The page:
The book combines a visionary fable with memoir, theory, history and practical information. I would not have had to courage to write a book in that way had it not been for the liberatory influences of ISE. The book explicitly references ISE and social ecology. The experiences I had at ISE also grounded me so that I could take on the challenges of working with the students I have in Tacoma. They are non-traditional students – many come from the military, are raising children, working one or more jobs, etc. They are often working class and the first in their families to go to college. Their politics are often derived from a mixture of mainstream pop culture, Fox News and Fundamentalist Christianity. Working with them can often be like teaching on the front line. I don’t think I would have been attracted to working with this audience had I not been at ISE. Most of my students are not planning to become artists, so I am using art to help expand their minds, to deepen their sense of who they are and their responsibilities as citizens, and to encourage them to use critical thinking. If they leave my class feeling like their stories were heard and they are questioning dominant culture’s values, then I’ve done my job.
My current project, EDEN REFRAMED, is also influenced by my experiences with ISE, since it was inspired by my work with our local organization, SEEDS, an offshoot of ISE. It is a community-based eco-art project that will remediate damaged soil with mushrooms and plants. It will demonstrate permaculture design in a food forest garden. It will also offer an archive of community stories about gardening in sculptural story hives and benches. It will be placed in a park on Vashon Island, where the soil is damaged by the particulate from a smelter plume coming from Tacoma (the smelter was closed in the 1980s but was active for many decades). This project is funded by the Royalty Research Foundation on the UW campus.
What do you see as the greatest opportunities and greatest challenges for achieving a sustainable relationship between humanity and the wider world?
Art provides a great strategy for embodying the concepts of social ecology. More activists need to use art to create grass roots movements. I would like to see an Arts Corp developed to go out into communities to raise consciousness, create dialog and empower folks. One challenge is that most of our society is visually illiterate and frightened of material that asks difficult questions. The ones who are visually literature have often bought into consumer society or are cynical about art’s power. And many of us continue to be afraid to imagine utopia. I will be curating a show in September that invites artists from around the world to imagine utopia and send their images on paper to be hung on the gallery wall.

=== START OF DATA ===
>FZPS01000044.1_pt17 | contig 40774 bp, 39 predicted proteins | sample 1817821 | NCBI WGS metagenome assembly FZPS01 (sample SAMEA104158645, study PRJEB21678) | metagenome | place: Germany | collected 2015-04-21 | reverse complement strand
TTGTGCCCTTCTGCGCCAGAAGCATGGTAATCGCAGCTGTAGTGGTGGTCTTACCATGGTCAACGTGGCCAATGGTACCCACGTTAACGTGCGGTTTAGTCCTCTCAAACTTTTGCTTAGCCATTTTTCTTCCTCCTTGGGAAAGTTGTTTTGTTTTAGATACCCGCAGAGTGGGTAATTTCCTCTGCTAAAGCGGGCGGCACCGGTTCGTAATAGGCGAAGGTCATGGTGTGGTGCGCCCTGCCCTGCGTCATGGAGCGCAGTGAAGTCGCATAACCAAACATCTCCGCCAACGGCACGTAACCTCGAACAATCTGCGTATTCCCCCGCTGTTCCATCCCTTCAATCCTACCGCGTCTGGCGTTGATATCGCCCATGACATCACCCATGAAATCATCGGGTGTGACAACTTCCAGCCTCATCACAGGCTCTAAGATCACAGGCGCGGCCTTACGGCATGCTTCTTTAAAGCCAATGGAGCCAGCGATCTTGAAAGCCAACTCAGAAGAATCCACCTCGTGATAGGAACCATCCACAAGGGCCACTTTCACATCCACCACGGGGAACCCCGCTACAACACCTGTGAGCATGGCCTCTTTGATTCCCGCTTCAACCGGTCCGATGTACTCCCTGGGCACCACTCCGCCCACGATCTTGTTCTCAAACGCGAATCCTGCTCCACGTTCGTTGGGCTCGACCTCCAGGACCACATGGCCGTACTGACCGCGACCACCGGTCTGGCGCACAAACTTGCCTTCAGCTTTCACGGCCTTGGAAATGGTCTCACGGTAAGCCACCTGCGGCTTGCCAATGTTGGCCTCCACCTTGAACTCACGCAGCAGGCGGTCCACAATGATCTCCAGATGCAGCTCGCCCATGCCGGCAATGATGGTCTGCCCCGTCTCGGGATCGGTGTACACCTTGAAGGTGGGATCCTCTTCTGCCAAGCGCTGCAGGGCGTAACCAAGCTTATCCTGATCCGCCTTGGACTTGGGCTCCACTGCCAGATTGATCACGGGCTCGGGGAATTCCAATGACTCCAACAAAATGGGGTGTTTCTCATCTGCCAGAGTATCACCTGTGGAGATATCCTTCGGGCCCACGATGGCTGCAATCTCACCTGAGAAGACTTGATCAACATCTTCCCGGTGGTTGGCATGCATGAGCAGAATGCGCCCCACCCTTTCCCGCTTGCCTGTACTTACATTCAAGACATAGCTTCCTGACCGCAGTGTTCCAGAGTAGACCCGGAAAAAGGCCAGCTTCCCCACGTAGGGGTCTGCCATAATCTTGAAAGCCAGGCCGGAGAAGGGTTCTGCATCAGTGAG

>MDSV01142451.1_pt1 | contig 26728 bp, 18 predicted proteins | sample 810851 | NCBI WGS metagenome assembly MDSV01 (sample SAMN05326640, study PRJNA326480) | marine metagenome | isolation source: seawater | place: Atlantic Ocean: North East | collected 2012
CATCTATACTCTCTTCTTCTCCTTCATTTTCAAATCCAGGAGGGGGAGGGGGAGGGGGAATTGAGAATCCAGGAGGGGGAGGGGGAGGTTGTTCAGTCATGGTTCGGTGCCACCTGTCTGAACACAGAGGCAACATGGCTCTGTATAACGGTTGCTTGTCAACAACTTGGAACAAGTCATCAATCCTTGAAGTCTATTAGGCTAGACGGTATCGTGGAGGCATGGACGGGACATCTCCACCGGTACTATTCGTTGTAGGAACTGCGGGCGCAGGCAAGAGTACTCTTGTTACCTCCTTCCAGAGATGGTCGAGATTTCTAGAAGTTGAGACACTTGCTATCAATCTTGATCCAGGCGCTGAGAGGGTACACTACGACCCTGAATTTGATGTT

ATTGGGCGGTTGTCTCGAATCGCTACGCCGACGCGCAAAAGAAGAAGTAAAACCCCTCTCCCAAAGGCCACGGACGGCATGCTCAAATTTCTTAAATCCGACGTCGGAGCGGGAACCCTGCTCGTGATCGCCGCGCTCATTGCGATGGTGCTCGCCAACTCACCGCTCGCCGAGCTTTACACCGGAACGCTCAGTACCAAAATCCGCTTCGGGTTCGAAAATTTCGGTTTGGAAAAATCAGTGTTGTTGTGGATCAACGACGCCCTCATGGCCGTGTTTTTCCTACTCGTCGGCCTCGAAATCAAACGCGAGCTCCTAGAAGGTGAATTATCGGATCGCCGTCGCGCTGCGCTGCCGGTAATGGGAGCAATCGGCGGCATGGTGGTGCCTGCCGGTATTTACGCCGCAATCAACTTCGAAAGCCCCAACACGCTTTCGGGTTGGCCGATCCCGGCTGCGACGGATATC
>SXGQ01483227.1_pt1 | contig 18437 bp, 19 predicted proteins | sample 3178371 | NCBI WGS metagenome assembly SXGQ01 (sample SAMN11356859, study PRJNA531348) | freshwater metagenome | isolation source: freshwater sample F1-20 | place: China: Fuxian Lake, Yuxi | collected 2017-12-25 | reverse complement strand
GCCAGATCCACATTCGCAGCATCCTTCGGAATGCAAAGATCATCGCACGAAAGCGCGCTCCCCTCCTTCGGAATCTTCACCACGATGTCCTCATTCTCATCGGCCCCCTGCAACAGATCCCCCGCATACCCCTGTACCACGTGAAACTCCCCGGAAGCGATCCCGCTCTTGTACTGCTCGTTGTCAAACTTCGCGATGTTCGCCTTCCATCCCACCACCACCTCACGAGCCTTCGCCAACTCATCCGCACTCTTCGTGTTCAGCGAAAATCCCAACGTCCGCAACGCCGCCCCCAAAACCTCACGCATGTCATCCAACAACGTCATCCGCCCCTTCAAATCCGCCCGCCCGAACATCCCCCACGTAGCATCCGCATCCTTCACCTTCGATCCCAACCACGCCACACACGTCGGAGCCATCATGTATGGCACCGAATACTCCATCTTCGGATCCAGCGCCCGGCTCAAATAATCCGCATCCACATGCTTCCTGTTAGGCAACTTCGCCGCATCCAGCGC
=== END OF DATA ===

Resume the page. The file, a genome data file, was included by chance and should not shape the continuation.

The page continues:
Any great stories about being around the ISE?
Because of ISE I began to believe that a different future, other than ecocide was possible. As a result, while co-teaching “Activist Art in Community” at residency at ISE in 1994, we made the decision to leave Los Angeles, abandon my tenured position and take a leap of faith. When I announced that decision at a community meeting, we received a standing ovation. Four days later our son was conceived. Sam, our son, attended his first ISE residency when he was two months old, and the community at Goddard and Maple Hill became his for part of his first seven summers. When our son was only six weeks old, we moved to Western Massachusetts where we could schmooze more easily with colleagues from ISE as we struggled to create a new life, teach part time, make art and raise our son.
Without ISE our family as it is would not exist.
After six years of writing dozens of job applications, and 18 interviews, I finally found the right fit at UW Tacoma, and we moved west to live on Vashon Island. Soon after arriving here, I was contacted by a musician and activist named Bill Moyer who was creating an activist art organization called The Backbone Campaign. He had learned about me from art historian in D.C. and had no idea when he contacted me that I had just become his island neighbor. And, low and behold, Bill was also an ISE alum. Bill and Bob went on to develop the platform issues for the Backbone, and we’ve been part of their advisory council ever since. I helped raise money for the fledgling organization by doing performative talks on activist art, and to my amazement, the locals would write big checks after hearing me talk about the history of activist art.
ISE continues to weave in and out of our lives in so many extraordinary ways, that it is impossible to name them all. My gratitude to the Institute is immense.